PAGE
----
Moving Your Unconventional Pet

This post was provided to Pet Guardian Angels of America by Noah Rue

We all love our cats and dogs! But let’s be honest, the “moving/traveling with cats and dogs” thing is pretty well covered. So let’s focus on another category here: the less popular but still relevant pets. So little has been written about moving with your unconventional pets out.

Of course, general rules of moving pets still apply. But there are things you need to consider that you maybe haven’t yet, so let’s journey through how to move with some of the most common exotic pets that are popular right now.


Despite the fact they were born to be airborne, birds travel better by car than they do by plane. So if you’re moving by driving, you’re in luck! It’s recommended that you leave your birds with a citrus or another fruit to suck on for comfort and hydration.

If you’re flying for the move, you may need to install a water feeder in their carrier though. Additionally, be prepared to use an avian harness so the carrier can be inspected.

In both driving and flying situations, you should be aware that birds are very sensitive to temperature and lights. Try to keep them out of the sun and be aware of how artificial light (such as that from your smartphone) may affect them.

Reptiles and Amphibians

For reptiles and amphibians, ventilation is key. Cat and dog carriers may be big enough to provide enough ventilation for reptiles and amphibians, but be careful that they don’t have openings large enough for small guys to crawl through.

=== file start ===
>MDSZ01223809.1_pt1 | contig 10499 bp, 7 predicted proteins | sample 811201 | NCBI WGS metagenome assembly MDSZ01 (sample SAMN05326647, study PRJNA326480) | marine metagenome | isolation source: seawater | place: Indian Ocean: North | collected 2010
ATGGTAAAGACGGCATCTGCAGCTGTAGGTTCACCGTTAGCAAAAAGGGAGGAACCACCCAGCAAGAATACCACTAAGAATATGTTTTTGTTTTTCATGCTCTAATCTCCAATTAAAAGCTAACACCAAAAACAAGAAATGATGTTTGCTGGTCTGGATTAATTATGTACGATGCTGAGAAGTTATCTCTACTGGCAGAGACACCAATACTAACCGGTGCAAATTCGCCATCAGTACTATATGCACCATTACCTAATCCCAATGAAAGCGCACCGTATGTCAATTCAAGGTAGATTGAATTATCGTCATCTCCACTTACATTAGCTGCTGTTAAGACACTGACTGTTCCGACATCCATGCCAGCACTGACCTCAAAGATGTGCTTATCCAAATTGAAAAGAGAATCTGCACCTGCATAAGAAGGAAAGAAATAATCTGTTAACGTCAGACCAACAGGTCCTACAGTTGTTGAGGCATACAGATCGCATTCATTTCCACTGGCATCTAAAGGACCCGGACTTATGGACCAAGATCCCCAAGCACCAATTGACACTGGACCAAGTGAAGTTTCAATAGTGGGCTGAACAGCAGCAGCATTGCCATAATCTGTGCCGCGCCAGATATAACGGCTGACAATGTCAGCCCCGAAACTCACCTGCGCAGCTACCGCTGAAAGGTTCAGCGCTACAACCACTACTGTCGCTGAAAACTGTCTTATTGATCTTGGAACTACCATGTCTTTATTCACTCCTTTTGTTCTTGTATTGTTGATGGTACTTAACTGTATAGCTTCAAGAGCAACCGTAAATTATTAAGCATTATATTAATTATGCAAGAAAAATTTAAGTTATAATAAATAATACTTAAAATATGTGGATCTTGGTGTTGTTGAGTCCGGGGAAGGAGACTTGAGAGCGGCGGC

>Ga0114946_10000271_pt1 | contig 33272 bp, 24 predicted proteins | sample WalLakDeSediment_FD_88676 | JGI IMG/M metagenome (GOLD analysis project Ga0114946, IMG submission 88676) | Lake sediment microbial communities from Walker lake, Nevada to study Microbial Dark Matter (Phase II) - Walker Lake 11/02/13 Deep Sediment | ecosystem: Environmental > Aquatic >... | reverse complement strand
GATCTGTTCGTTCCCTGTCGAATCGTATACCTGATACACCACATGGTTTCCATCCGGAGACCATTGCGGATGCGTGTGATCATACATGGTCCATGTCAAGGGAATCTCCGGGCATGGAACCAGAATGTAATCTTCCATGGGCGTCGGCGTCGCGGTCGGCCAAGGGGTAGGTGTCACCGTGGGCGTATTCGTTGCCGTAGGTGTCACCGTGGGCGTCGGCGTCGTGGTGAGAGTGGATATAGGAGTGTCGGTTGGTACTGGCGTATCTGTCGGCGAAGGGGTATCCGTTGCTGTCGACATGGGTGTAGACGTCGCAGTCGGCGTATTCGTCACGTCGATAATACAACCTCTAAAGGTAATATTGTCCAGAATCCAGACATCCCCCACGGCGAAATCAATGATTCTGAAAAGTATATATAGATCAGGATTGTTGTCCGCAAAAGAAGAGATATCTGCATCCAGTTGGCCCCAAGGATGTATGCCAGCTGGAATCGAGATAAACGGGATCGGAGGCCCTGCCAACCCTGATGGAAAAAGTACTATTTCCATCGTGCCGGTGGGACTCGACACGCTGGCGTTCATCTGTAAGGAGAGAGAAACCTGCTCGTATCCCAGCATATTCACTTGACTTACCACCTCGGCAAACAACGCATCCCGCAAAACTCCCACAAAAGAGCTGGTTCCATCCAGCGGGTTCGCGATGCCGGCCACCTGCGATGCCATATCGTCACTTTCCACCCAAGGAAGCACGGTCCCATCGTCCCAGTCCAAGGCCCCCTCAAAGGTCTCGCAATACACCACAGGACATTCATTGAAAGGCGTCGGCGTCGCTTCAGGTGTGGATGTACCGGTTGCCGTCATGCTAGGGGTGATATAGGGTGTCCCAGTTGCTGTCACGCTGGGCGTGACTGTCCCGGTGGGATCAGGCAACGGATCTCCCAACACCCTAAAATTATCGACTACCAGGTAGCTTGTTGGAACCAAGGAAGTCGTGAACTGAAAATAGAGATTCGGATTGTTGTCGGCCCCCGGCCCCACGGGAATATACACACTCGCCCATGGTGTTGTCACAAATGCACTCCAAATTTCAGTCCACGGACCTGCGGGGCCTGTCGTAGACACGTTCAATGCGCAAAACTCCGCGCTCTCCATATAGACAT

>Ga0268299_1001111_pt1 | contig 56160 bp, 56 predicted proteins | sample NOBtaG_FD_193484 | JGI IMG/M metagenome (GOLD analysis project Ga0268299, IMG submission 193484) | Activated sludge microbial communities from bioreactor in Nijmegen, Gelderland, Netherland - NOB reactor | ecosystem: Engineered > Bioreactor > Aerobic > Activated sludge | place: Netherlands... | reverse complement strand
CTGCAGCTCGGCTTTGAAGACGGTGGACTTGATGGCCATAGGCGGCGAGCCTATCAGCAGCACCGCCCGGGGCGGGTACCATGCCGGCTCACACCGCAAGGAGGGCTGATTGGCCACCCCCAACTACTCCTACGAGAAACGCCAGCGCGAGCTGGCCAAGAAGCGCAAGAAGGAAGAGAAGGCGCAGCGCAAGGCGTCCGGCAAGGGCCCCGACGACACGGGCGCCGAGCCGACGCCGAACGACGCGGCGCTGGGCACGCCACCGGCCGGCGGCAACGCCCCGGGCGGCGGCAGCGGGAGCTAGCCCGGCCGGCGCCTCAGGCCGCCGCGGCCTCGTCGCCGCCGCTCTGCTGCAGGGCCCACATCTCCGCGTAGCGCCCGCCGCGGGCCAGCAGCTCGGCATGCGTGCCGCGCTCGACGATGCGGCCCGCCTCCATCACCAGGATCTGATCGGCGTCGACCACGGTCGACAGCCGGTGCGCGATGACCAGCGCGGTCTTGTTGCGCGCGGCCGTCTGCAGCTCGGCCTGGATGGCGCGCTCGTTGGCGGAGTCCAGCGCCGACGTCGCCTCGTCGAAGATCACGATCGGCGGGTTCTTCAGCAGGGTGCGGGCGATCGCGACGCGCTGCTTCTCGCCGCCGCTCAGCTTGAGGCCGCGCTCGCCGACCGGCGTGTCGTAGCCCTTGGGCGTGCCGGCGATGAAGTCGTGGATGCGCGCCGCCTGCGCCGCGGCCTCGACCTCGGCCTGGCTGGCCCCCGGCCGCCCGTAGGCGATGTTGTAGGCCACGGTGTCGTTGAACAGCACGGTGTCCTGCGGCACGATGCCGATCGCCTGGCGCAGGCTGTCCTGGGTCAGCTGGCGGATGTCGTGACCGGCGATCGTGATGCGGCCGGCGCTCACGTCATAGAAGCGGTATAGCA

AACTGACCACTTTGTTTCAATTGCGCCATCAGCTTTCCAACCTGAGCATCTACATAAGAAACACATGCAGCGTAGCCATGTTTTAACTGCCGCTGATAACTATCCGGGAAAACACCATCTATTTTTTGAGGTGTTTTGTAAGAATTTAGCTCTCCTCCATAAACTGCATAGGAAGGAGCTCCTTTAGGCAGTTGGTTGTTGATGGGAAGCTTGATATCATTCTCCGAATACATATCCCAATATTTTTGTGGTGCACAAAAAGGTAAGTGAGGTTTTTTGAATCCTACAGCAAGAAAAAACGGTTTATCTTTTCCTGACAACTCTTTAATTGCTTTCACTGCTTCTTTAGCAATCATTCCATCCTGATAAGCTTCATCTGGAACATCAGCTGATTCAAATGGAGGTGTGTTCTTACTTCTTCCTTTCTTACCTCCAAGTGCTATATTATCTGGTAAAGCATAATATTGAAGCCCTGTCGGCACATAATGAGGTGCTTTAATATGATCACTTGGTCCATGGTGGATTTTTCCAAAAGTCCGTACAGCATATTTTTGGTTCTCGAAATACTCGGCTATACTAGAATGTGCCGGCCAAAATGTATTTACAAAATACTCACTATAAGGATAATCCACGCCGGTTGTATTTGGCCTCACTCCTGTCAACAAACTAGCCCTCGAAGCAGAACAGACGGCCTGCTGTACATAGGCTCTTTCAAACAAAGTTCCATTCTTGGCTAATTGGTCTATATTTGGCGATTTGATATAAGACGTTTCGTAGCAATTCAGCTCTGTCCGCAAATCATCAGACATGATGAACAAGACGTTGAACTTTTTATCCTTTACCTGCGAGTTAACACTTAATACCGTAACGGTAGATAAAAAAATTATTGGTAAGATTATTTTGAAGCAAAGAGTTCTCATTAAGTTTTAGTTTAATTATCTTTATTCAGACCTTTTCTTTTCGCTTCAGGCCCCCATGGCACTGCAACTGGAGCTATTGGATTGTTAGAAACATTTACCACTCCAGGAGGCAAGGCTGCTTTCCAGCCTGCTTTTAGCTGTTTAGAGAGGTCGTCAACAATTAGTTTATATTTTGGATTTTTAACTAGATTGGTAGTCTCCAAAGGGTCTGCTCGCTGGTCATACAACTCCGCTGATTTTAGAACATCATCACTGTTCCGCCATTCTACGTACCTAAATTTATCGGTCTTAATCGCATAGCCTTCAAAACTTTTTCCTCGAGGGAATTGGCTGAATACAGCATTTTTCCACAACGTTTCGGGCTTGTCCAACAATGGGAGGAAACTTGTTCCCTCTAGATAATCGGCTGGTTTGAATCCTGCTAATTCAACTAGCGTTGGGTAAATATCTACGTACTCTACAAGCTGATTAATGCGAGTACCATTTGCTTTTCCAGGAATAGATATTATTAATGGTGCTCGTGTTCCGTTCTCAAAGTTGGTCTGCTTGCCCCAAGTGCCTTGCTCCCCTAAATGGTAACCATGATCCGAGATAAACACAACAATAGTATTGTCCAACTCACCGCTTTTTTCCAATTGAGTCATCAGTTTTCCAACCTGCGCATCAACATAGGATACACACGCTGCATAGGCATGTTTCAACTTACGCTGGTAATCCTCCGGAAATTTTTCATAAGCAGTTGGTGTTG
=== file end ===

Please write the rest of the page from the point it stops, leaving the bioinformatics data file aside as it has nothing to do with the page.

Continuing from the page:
A big area where amphibians and reptiles differ is temperature sensitivity. Amphibians especially do not do well in heat or hot weather, so bring a cold pack with you. Reptiles on the other hand need outside heat sources and you need to be very careful about creating the right temperature environment for them. With both reptiles and amphibians, consider humidity and the lighting of their environments, too, as those affect their health greatly.

Hedgehogs and Hamsters

Moving small critters – like hedgehogs, hamsters, and other rodents – is probably a bit easier than moving a bird, reptile, or amphibian. For instance, you don’t typically have to be as concerned about temperature, though do use common sense – don’t let things get too hot or too cold. However you do need to be careful as they are very small and delicate to carry around, so travel cautiously .

Make sure their carrier is equipped for them to sleep and use the bathroom. If you’re moving by plane, hamsters can actually fly in the main cabin with their owners. Hedgehogs typically have to fly separately, as checked baggage. However, airlines that let you check an animal will keep the cargo area at the same temperature. If you’re doing a shorter flight on a smaller plane this may not be the case, so check with the airline provider before setting out to fly.


Rabbits are cold, and you need to keep them cold. If you’re driving cross country, do not leave them in the car overnight if it’s warm outside, even with the windows open. Rather, bring them with you to keep them at a good temperature. Make sure your rabbit has fresh, clean water and hay to nibble on.

Flying with a rabbit can be a hassle because so few airlines allow them. However, remember to keep leafy vegetables in the carrier with plenty of blankets if you are able to fly with them. you’ll also need to find out if you can have the carrier as a carry on or if you have to check your rabbit as baggage.

What has your experience moving with exotic pets been? Let us know by e-mail to PGAA

Noah Yarnol Rue is always looking where his next trip will take him . When he’s not traveling the world, he’s writing articles on the new things he learns. Noah also enjoys a good meme from time to time. You can find Noah on LinkedIn.